Despite Revenue Growth, Record Productivity, USPS Loses $5B
WASHINGTON, DC—November 15, 2013—The U.S. Postal Service ended the 2013 fiscal year (Oct. 1, 2012 – Sept. 30, 2013) with a net loss of $5 billion. This marks the seventh consecutive year in which the Postal Service incurred a net loss, highlighting the need to continue to capitalize on growth opportunities, reduce costs, and enact comprehensive legislation to provide a long-term solution to the agency’s financial challenges.
Even though the Postal Service has implemented a number of strategies that resulted in $15 billion in annual expense reductions since the Postal Accountability and Enhancement Act was passed in 2006, the combination of onerous mandates in existing law and continued First-Class Mail volume declines threatens the Postal Service’s financial viability.
“We’ve achieved some excellent results for the year in terms of innovations, revenue gains and cost reductions, but without major legislative changes we cannot overcome the limitations of our inflexible business model,” said Patrick Donahoe, Postmaster General and CEO. “Congress is moving forward with legislation that has the potential to give us greater flexibility and put us back on a firm financial footing, and we strongly encourage that they continue moving forward.”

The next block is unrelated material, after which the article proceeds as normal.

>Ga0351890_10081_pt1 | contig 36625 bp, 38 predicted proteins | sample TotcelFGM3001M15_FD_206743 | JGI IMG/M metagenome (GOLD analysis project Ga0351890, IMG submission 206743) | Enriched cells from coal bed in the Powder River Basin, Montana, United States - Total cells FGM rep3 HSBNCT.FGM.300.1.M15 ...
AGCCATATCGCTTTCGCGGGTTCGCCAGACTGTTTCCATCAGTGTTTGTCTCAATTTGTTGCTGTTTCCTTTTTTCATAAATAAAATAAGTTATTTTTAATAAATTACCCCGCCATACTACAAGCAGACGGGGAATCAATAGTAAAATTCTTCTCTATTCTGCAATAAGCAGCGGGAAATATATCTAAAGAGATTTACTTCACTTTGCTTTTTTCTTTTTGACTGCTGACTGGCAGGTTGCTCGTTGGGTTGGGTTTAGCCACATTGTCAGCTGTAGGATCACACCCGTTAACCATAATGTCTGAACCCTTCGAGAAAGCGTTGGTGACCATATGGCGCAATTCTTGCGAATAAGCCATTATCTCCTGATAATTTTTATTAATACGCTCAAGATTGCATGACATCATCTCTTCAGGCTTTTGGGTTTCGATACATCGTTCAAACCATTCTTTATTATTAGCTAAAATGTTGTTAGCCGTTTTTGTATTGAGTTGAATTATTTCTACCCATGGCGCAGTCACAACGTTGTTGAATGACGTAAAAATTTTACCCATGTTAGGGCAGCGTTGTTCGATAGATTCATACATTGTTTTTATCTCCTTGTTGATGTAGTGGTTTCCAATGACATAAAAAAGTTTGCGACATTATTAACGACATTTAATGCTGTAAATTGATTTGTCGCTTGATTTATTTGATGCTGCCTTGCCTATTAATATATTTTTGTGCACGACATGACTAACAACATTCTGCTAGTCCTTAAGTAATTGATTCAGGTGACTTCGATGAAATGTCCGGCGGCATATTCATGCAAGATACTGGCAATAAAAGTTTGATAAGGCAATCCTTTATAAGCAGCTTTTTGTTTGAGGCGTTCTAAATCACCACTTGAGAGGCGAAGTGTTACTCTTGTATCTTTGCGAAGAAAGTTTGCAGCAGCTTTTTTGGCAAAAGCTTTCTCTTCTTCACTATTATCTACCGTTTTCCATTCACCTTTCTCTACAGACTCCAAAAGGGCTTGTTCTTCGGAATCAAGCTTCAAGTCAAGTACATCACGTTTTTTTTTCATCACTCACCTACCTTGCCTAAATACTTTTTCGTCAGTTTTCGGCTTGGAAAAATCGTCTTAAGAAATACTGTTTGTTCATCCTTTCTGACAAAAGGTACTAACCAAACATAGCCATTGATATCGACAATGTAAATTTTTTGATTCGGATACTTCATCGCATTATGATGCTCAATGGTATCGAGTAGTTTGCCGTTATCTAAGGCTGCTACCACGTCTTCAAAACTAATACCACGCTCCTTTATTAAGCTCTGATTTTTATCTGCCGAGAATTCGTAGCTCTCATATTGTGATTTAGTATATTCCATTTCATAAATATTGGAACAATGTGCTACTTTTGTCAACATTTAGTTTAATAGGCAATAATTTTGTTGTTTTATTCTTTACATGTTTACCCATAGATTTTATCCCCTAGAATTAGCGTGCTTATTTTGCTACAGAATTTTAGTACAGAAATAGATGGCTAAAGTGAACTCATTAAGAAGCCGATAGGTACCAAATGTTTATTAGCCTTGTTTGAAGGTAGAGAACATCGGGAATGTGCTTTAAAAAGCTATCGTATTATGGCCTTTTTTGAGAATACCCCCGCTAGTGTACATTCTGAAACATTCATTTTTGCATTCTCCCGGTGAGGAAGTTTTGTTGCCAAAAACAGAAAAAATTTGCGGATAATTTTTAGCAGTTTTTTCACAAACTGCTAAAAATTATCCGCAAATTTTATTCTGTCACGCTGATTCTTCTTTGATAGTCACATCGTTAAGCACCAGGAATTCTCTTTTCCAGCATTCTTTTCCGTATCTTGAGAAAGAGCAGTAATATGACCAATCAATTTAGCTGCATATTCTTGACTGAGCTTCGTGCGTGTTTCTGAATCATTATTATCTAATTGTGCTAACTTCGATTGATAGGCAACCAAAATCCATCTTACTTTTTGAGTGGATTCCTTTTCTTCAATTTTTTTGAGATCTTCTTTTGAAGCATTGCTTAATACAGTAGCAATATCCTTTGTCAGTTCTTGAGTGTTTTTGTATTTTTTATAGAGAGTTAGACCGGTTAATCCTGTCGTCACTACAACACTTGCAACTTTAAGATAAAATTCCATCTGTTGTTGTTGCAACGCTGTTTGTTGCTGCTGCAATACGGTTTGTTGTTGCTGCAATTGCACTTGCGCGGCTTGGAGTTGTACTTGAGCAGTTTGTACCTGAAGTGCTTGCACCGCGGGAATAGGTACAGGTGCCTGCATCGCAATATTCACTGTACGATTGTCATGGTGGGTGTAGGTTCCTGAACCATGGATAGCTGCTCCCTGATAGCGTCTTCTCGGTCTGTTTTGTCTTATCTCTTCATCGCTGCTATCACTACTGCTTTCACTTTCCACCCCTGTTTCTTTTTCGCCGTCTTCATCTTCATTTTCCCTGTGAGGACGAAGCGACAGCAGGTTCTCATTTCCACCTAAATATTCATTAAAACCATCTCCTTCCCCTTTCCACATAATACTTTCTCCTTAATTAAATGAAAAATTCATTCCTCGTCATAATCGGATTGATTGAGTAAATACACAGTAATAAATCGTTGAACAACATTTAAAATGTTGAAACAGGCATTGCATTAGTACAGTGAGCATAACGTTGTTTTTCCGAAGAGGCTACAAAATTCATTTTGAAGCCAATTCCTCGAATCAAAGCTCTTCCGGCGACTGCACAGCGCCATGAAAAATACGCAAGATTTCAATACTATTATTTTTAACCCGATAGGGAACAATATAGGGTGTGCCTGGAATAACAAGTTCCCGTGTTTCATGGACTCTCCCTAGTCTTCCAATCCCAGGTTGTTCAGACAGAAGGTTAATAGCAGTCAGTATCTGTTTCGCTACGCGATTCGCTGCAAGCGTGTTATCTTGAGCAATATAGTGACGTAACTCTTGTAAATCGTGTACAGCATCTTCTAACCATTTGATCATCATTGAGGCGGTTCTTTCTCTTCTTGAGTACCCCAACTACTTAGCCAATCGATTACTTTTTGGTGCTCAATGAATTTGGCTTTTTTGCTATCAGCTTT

The legislative requirements put forward by the Postal Service, as outlined in the Five-Year Business Plan, include:
- Restructure the Postal Service health care plan.
- Refund Federal Employees Retirement System (FERS) overpayment and lower future FERS payment amounts to those required.
- Adjust delivery frequency to six-day packages/five-day mail.
- Streamline the governance model (eliminate duplicative oversight).
- Provide authority to expand products and services.
- Require defined contribution retirement system for future Postal Service employees.
- Require arbitrators to consider the financial condition of the Postal Service.
- Reform Workers’ Compensation.
Results of Operations
Highlights of yearly results compared to the same period last year include:
- Total mail volume was 158.4 billion pieces compared to 159.8 billion pieces a year ago. Package and Standard Mail volumes grew by 210 million pieces and 1.4 billion pieces, respectively, while the most profitable product, First-Class Mail, fell by 2.8 billion pieces, led by single-piece volume decline.
- Operating revenue, excluding a $1.3 billion non-cash change in an accounting estimate, was $66 billion compared to $65.2 billion in 2012. While this is the first growth in revenue since 2008, declining First-Class Mail revenue continues to negatively impact financial results.
- Operating expenses were $72.1 billion in 2013 compared to $81 billion in 2012. Approximately $8.2 billion of this decrease resulted from higher, legally mandated retiree health care benefit expenses and higher non-cash Workers’ Compensation expense in 2012. Expenses in 2013 include a required $5.6 billion contribution to retiree health care benefits that the Postal Service was unable to make. Continued lack of legislation will likely force the Postal Service to continue to default on these payments. Savings from plant consolidations, restructuring hours at Post Offices, reductions in delivery units, and workforce optimization resulted in approximately $1 billion of savings in 2013.